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Examining telomere dysfunction in multiple myeloma

Hyatt, Sam 2017. Examining telomere dysfunction in multiple myeloma. PhD Thesis, Cardiff University.
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Abstract

Telomeres are repetitive nucleotide sequences of TTAGGG that cap the ends of linear eukaryotic chromosomes. Short dysfunctional telomeres have previously been identified as a driving force in cancer, resulting in chromosomal fusion and rearrangement that acts to facilitate progression of the malignancy. As it has recently been demonstrated that telomere length is an accurate predictor of clinical outcome in patients with chronic lymphocytic leukaemia (CLL), we aimed to determine whether a similar relationship existed in multiple myeloma (MM). Having used single telomere length analysis (STELA) to measure the mean XpYp telomere length of whole bone marrow aspirates from 141 MM patients, a telomere length threshold of 3.92kb was identified which could be used to stratify patients as either low- or high-risk. Incorporation of this threshold into the international staging system (ISS) for MM increased its prognostic resolution, allowing each prognostic subset to be further risk-stratified. Having demonstrated that a shorter mean XpYp telomere length (<3.92kb) was associated with inferior patient outcome in MM, we next sought to identify a potential cause for this observation. Using clonal populations of the JJN-3 cell line, each expressing DN-hTERT, we observed that telomeric shortening resulted in a greater frequency of fusion and the initiation of a telomere-driven crisis. Cells were eventually able to escape crisis, driven by the spontaneous reactivation of telomerase which led to increasing telomere length and decreasing fusion frequency. Finally, we sought use the PARP inhibitors Rucaparib and Olaparib to prevent the escape of these clonal JJN-3 populations from a telomere-driven crisis. It was thought that PARP inhibition would interfere with the DNA repair pathways that are known to be responsible for processing telomere-deficient chromosomes. It was established that treating JJN-3 cells with either 7.50μM Rucaparib or 3.75μM Olaparib prevented their escape from a telomere-driven crisis.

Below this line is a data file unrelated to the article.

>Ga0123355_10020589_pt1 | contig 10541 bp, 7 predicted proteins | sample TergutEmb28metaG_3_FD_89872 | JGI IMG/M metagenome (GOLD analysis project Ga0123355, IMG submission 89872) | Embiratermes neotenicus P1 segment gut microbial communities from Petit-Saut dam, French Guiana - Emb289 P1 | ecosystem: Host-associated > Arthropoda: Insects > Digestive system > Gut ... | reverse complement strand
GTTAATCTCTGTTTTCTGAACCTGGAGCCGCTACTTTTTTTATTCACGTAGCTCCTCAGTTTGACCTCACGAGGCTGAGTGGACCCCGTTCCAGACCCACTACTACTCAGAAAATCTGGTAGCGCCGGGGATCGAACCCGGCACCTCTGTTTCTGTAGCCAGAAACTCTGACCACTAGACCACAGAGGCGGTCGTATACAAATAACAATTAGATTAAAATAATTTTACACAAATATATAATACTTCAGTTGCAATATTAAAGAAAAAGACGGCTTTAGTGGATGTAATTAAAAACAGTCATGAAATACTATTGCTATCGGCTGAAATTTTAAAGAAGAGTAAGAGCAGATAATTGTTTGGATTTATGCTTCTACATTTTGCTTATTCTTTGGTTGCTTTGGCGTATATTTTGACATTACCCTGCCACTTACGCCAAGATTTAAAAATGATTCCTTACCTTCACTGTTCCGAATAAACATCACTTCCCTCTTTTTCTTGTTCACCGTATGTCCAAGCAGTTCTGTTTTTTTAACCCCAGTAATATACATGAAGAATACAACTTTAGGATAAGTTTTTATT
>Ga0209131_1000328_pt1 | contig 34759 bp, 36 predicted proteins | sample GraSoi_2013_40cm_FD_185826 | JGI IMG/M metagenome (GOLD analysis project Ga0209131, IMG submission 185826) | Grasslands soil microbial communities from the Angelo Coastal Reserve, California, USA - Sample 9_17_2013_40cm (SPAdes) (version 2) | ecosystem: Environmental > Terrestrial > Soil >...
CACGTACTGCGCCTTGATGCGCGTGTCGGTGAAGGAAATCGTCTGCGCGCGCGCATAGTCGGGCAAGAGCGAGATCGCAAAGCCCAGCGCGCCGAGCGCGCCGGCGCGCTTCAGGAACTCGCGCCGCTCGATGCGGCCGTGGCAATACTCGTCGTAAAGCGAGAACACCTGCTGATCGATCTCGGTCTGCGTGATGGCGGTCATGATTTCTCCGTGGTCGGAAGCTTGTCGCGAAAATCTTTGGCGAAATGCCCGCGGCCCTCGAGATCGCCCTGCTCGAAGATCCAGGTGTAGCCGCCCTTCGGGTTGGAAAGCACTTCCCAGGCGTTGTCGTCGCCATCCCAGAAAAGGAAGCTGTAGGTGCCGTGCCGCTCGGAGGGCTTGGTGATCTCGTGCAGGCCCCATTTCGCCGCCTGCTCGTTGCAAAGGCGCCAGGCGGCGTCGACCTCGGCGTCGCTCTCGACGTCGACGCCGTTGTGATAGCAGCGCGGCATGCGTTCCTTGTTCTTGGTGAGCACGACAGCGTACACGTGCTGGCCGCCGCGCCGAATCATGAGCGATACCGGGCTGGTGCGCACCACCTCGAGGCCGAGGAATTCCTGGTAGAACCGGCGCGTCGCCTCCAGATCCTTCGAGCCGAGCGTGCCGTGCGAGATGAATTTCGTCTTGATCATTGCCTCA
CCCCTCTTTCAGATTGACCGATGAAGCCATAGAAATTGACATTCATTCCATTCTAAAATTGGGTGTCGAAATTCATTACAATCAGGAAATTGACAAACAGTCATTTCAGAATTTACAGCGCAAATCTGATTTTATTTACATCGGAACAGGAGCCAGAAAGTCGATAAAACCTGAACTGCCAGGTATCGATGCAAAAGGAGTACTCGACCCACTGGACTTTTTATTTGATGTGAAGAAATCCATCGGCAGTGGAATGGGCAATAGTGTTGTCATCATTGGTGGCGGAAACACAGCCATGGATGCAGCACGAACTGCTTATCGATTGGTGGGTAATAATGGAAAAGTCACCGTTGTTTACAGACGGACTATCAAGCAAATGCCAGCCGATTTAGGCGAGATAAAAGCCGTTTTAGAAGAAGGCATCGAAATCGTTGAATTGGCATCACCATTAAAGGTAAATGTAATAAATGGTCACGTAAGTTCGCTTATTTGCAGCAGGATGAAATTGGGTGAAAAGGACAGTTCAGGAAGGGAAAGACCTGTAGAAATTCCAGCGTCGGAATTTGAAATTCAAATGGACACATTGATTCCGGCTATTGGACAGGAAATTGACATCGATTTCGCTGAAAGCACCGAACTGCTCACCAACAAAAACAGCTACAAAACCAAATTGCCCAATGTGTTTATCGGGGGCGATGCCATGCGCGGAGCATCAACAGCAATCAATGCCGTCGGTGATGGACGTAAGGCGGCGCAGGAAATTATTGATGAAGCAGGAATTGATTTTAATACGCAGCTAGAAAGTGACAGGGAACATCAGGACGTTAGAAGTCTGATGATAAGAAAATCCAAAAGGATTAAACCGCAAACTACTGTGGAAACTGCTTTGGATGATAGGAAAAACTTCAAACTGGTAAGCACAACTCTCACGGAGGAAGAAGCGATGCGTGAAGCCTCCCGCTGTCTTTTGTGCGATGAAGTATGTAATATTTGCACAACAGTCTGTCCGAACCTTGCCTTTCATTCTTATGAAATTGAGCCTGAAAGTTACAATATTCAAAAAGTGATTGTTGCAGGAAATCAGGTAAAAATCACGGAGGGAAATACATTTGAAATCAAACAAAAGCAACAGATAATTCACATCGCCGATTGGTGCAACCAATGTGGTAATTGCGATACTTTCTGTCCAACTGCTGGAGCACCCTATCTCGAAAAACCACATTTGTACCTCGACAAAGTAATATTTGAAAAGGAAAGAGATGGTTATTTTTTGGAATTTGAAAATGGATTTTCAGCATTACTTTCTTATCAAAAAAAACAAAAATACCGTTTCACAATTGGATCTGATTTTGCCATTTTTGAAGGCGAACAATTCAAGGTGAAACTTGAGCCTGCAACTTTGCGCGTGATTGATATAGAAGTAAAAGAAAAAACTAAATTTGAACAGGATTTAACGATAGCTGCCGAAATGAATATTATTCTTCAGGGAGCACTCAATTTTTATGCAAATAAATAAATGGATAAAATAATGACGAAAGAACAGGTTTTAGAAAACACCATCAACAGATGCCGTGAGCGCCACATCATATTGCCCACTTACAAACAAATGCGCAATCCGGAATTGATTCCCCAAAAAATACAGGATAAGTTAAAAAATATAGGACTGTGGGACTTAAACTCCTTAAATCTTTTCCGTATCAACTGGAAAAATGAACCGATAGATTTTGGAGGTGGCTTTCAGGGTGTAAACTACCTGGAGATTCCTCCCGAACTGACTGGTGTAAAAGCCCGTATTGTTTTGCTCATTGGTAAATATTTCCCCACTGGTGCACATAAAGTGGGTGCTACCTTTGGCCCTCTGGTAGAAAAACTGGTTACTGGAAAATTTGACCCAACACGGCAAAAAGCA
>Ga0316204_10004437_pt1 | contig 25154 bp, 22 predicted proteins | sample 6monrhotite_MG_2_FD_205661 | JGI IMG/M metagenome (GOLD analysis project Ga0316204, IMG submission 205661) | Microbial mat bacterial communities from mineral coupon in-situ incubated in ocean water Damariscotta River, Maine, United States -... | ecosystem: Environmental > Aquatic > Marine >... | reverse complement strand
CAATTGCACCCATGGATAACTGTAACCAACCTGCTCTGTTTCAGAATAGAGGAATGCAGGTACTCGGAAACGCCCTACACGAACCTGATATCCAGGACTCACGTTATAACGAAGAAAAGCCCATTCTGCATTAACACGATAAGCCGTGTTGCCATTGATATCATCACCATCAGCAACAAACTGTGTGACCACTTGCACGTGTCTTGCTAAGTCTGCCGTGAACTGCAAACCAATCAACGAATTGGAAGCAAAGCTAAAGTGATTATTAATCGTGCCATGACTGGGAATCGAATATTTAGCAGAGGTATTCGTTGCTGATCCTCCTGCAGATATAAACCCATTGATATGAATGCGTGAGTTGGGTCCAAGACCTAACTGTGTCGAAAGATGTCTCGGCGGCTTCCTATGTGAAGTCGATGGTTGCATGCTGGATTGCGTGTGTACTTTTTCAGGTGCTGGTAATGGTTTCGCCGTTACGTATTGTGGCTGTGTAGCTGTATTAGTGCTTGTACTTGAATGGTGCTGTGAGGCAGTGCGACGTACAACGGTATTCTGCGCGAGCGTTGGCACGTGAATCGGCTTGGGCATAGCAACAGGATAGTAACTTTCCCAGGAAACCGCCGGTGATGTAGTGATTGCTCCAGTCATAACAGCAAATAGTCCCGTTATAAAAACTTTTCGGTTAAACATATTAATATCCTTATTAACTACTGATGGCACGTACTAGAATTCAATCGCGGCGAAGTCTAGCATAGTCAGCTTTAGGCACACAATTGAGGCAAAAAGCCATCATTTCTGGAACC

Item Type: Thesis (PhD)
Status: Unpublished
Schools: Medicine
Date of First Compliant Deposit: 8 November 2017
Last Modified: 09 Nov 2017 09:48
URI: http://orca-mwe.cf.ac.uk/id/eprint/106360

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